Thursday, 28 August 2014

TRUE BLOOD, 7.10 – 'Thank You' – father of the vampire bride

Thursday, 28 August 2014
JASON: It's been a long fuckin' week, and it's been a weird fuckin' week.
Just go with it. That's a phrase you often have to repeat to yourself when watching TRUE BLOOD, but thankfully only once during its series finale. The idea that Hoyt (Jim Parrack) would agree to marry Jessica (Deborah Ann Woll) after only knowing her a day (as far as he remembers), just to please her terminally ill "father" Bill (Stephen Moyer), wasn't the most plausible of things. But this show has done far sillier things over seven seasons, so I went with it. The wedding itself didn't pull at my heart-strings as was intended, alas; mainly because of that underlying stupidity, but also because Hoyt and Jessica were a couple taken to such a tragic conclusion that this eleventh hour decision to right a wrong has always felt like fan-servicing.

Which is why the real heart of this finale worked surprisingly well, because I didn't really expect True Blood to go through with its threat to kill Bill. His reasoning for wanting to die felt slightly more believable here—a desire to see Sookie (Anna Paquin) live a normal life, giving up her Fae-powers in a final act that will bring him peace—and the actor's scenes together were excellent. Sookie and Bill have been the core of this show, despite the fact the writers (wisely) opted to end their relationship because it was getting very repetitive. This final season's attempt to get them back together was awkward because of the situation with Alcide (thanklessly put into a serious relationship with Sookie, just to be murdered and forgotten about in days), but for the most part it worked well. Nobody gave two shits about Alcide, so it was just an unfortunate obstacle that made Sookie look very cold.

The best part of this episode was, undoubtedly, Sookie taking Bill's life. Opting to keep her Fae-powers (which is part of her own "truth", she instead straddled Bill in his exhumed coffin and pushed a makeshift stake into his heart, to see him explode into a bloody mess around her. Quite a graphic, emotional ending. True Blood has always been at its best when it's laying on the melodrama with a side order of explicitness, and it helps that Paquin and Moyer have such obvious chemistry (which isn't always the case on-screen with real-life couples). It was a great way to end their stories, and is the main reason I liked "Thank You" overall.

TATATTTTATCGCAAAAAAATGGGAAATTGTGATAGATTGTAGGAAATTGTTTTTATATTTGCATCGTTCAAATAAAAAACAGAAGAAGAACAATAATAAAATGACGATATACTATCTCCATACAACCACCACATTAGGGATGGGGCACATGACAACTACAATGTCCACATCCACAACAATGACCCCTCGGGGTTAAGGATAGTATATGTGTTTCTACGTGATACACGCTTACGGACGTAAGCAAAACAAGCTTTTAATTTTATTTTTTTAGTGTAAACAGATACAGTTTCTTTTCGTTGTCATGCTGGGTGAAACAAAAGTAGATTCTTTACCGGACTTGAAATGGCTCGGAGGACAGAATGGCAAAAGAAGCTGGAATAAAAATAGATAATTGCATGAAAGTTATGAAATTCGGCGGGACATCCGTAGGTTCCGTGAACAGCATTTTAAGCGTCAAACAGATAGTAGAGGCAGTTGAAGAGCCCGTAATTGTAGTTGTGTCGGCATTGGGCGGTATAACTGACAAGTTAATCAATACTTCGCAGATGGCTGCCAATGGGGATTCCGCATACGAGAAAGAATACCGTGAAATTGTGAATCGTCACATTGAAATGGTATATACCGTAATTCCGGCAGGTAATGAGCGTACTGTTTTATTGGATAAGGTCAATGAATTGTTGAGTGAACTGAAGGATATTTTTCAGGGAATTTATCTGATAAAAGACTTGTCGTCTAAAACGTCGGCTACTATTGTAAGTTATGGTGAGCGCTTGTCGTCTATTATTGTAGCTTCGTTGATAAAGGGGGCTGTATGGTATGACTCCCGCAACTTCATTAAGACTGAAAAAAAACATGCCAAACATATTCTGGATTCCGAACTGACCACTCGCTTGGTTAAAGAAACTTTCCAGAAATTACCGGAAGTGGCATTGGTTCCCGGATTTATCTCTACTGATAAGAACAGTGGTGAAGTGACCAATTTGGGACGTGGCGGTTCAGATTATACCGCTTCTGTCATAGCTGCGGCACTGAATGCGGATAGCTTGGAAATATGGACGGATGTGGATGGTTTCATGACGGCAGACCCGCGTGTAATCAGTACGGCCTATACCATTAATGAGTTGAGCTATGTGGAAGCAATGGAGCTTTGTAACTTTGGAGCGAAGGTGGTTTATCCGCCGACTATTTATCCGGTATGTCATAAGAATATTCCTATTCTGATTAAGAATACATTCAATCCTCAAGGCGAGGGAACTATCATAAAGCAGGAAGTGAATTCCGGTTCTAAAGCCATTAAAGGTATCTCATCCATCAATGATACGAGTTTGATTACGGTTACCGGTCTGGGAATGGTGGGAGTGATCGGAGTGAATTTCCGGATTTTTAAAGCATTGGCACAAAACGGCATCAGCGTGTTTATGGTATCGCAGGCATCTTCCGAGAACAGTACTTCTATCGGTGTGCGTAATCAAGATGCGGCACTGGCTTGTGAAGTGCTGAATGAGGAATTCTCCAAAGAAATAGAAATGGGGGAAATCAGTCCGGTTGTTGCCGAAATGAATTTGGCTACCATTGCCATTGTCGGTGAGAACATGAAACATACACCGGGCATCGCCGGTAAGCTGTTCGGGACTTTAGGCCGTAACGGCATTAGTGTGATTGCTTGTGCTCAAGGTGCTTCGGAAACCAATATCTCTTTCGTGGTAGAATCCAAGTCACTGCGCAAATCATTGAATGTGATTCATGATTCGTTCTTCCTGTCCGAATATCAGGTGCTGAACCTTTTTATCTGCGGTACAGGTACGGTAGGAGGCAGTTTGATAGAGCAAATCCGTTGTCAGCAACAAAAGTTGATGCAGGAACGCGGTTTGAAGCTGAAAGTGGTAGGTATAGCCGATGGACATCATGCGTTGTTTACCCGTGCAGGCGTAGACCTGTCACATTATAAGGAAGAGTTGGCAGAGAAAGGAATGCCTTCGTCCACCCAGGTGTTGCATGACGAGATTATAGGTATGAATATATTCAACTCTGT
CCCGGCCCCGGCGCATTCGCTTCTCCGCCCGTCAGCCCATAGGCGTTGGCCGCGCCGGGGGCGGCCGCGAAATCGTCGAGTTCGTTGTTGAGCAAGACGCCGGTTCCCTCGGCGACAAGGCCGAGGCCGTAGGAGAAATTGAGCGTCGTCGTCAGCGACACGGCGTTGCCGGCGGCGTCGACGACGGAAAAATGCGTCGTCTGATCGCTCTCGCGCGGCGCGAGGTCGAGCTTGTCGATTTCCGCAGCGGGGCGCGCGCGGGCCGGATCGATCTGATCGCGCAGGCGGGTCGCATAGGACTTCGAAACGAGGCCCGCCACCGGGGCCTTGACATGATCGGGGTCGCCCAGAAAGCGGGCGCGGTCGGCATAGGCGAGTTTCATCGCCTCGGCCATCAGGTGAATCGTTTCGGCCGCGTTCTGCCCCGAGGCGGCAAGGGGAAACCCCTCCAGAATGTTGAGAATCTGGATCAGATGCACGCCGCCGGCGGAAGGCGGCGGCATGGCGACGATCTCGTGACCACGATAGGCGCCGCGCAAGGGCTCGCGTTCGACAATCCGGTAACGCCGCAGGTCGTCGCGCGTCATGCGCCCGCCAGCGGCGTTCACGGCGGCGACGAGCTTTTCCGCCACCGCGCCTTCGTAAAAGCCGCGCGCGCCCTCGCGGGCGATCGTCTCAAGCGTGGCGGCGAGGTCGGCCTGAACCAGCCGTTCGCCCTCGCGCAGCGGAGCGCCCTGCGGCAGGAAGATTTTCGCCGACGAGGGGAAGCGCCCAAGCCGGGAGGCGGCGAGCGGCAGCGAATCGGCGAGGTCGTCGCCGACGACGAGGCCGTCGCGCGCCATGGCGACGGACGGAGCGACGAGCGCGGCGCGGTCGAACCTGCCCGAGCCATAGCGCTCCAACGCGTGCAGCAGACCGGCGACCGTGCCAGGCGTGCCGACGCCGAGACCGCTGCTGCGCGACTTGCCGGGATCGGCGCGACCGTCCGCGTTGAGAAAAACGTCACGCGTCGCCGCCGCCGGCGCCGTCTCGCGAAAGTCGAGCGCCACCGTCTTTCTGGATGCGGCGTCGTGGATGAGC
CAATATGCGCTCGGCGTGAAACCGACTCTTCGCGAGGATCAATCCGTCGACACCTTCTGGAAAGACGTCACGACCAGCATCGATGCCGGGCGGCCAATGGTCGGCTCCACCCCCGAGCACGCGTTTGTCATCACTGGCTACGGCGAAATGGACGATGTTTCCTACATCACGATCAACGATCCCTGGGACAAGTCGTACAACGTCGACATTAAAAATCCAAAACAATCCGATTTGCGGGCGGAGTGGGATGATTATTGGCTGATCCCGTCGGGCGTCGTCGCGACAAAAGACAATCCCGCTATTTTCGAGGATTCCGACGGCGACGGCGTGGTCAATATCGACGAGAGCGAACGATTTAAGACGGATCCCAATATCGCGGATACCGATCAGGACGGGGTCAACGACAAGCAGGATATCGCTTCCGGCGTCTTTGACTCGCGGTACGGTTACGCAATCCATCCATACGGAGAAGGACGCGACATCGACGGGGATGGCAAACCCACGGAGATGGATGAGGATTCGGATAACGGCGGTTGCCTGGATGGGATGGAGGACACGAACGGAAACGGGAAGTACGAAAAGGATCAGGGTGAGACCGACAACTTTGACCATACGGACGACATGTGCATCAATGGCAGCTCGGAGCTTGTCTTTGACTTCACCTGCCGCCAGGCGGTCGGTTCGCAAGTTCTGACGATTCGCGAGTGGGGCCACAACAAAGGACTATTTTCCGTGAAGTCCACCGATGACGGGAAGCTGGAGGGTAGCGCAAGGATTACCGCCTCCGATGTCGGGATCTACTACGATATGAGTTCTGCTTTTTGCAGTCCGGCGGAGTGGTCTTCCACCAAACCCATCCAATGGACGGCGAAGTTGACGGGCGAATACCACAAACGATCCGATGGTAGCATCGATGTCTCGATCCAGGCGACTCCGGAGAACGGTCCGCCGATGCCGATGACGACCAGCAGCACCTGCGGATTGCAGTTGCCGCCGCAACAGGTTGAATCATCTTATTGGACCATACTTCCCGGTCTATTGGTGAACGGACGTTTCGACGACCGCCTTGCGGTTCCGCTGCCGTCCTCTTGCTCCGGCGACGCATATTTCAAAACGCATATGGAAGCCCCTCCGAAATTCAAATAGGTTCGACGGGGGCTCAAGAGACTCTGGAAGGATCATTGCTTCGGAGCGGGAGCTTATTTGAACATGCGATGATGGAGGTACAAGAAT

DANIELS: God doesn't lead our lives and he doesn't have to live in our shoes.
The rest of the episode was ultimately a lot of mop-up, concluding with the show's signature leap forward in time for an extended denouement. And for the most part, I can't grumble too much about how the show left the characters. Andy (Chris Bauer) inherited Bill's home, which he rents out to Jessica and Hoyt; Jason (Ryan Kwanten) has become a father-of-three, presumably ending his bed-hopping ways; Sookie is pregnant and in a relationship with, um, someone (we perhaps wisely don't get to meet her "new man"); Eric (Alexander Skarsgård) and Pam (Kristen Bauer van Straten) are now the co-owners of New Blood, after killing Mr Gus (Will Yun Lee), and wealthy beyond their wildest dreams; and Sarah Newlin (Anna Camp) is their secret prisoner, curing high-paying vampires of Hep-V permanently for a hefty price. My only complaint is the latter, because I just don't see Sarah as a villain deserving of that fate. She was always more of a misguided person, than truly malevolent. I just don't feel happy or satisfied she ends the show in this way, but I guess others would disagree.

Overall, I don't have any huge complaints about this finale or how the writers chose to end the show. Season 7 wasn't the best year, True Blood's fatigue was really showing in places, and I'd have preferred a punchier finale with more shocking moments than what was delivered... but it was resonant in how it chose to conclude the central Bill/Sookie storyline, and almost every other character was given a happy ending. In some ways it's a shame it didn't have the balls to do something truly memorable, but I'm just glad it didn't do something truly horrific.

written by Brian Buckner | directed by Scott Winant | 24 August 2014 | HBO